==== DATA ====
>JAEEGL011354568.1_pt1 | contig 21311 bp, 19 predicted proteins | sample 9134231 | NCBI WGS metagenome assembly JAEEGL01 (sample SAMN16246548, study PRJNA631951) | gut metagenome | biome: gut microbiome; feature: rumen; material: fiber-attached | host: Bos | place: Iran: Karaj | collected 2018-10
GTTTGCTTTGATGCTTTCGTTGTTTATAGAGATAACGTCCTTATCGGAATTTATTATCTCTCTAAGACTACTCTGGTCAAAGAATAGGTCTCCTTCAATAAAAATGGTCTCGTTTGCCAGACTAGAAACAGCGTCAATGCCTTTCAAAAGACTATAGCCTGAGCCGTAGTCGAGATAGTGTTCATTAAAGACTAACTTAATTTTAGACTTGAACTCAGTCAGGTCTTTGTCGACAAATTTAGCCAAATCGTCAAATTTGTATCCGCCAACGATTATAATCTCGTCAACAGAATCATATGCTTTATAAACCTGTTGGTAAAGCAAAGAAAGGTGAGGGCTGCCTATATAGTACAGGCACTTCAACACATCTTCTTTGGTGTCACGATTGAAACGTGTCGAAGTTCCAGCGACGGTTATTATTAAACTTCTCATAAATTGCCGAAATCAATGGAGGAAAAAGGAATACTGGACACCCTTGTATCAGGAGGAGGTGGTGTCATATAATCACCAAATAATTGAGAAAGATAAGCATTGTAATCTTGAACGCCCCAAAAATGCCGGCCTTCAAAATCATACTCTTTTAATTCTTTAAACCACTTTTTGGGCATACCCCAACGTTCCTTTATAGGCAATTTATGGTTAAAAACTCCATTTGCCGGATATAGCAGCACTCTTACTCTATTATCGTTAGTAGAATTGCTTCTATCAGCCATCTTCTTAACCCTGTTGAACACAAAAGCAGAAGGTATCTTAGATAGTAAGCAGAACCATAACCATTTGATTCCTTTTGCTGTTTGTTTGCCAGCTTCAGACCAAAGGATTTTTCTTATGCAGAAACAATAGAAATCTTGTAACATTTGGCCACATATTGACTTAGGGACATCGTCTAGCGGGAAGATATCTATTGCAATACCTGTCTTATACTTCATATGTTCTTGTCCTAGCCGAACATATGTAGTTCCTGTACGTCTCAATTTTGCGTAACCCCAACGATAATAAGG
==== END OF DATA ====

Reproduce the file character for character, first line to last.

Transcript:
>JAEEGL011354568.1_pt1 | contig 21311 bp, 19 predicted proteins | sample 9134231 | NCBI WGS metagenome assembly JAEEGL01 (sample SAMN16246548, study PRJNA631951) | gut metagenome | biome: gut microbiome; feature: rumen; material: fiber-attached | host: Bos | place: Iran: Karaj | collected 2018-10
GTTTGCTTTGATGCTTTCGTTGTTTATAGAGATAACGTCCTTATCGGAATTTATTATCTCTCTAAGACTACTCTGGTCAAAGAATAGGTCTCCTTCAATAAAAATGGTCTCGTTTGCCAGACTAGAAACAGCGTCAATGCCTTTCAAAAGACTATAGCCTGAGCCGTAGTCGAGATAGTGTTCATTAAAGACTAACTTAATTTTAGACTTGAACTCAGTCAGGTCTTTGTCGACAAATTTAGCCAAATCGTCAAATTTGTATCCGCCAACGATTATAATCTCGTCAACAGAATCATATGCTTTATAAACCTGTTGGTAAAGCAAAGAAAGGTGAGGGCTGCCTATATAGTACAGGCACTTCAACACATCTTCTTTGGTGTCACGATTGAAACGTGTCGAAGTTCCAGCGACGGTTATTATTAAACTTCTCATAAATTGCCGAAATCAATGGAGGAAAAAGGAATACTGGACACCCTTGTATCAGGAGGAGGTGGTGTCATATAATCACCAAATAATTGAGAAAGATAAGCATTGTAATCTTGAACGCCCCAAAAATGCCGGCCTTCAAAATCATACTCTTTTAATTCTTTAAACCACTTTTTGGGCATACCCCAACGTTCCTTTATAGGCAATTTATGGTTAAAAACTCCATTTGCCGGATATAGCAGCACTCTTACTCTATTATCGTTAGTAGAATTGCTTCTATCAGCCATCTTCTTAACCCTGTTGAACACAAAAGCAGAAGGTATCTTAGATAGTAAGCAGAACCATAACCATTTGATTCCTTTTGCTGTTTGTTTGCCAGCTTCAGACCAAAGGATTTTTCTTATGCAGAAACAATAGAAATCTTGTAACATTTGGCCACATATTGACTTAGGGACATCGTCTAGCGGGAAGATATCTATTGCAATACCTGTCTTATACTTCATATGTTCTTGTCCTAGCCGAACATATGTAGTTCCTGTACGTCTCAATTTTGCGTAACCCCAACGATAATAAGG